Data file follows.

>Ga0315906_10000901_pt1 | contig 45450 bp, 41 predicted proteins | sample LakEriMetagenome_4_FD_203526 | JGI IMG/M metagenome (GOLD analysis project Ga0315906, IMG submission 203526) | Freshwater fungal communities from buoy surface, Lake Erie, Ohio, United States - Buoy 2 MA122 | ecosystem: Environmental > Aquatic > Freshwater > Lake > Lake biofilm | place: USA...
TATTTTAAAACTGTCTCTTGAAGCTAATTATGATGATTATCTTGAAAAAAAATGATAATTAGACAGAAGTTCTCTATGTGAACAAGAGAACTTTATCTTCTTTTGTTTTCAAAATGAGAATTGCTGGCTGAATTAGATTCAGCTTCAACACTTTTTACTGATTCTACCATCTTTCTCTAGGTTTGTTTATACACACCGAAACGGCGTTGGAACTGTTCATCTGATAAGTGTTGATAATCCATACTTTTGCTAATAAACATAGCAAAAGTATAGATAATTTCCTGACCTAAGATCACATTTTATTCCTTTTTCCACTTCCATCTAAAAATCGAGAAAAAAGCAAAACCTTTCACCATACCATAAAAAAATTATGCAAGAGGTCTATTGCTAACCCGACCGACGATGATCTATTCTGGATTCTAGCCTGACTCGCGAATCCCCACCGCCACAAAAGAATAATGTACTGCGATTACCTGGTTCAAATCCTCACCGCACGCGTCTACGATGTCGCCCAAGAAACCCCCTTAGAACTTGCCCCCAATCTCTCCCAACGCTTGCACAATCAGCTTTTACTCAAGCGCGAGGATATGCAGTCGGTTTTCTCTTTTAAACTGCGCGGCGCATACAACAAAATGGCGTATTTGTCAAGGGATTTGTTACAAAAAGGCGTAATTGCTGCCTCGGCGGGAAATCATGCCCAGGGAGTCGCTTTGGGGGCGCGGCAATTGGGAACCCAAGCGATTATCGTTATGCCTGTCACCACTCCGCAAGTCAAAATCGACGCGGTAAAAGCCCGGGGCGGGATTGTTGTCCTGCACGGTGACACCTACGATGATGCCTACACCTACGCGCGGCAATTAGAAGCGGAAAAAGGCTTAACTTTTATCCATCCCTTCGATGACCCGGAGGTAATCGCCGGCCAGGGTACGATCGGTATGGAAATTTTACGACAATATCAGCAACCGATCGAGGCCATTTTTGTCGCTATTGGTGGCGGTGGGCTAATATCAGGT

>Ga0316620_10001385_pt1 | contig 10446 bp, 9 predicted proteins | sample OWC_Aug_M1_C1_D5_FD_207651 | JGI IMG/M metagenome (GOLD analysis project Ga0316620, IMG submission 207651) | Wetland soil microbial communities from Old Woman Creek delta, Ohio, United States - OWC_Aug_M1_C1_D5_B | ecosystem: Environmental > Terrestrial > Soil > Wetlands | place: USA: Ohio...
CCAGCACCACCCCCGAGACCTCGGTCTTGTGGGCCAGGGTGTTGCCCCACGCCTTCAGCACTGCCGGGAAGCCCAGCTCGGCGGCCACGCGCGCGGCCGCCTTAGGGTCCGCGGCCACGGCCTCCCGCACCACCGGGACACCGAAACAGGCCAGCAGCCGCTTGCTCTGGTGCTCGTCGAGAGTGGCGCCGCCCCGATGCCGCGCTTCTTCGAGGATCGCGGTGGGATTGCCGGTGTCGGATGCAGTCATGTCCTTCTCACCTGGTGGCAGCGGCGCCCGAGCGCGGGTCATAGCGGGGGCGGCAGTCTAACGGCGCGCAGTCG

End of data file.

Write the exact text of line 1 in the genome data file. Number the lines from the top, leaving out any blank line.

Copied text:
>Ga0315906_10000901_pt1 | contig 45450 bp, 41 predicted proteins | sample LakEriMetagenome_4_FD_203526 | JGI IMG/M metagenome (GOLD analysis project Ga0315906, IMG submission 203526) | Freshwater fungal communities from buoy surface, Lake Erie, Ohio, United States - Buoy 2 MA122 | ecosystem: Environmental > Aquatic > Freshwater > Lake > Lake biofilm | place: USA...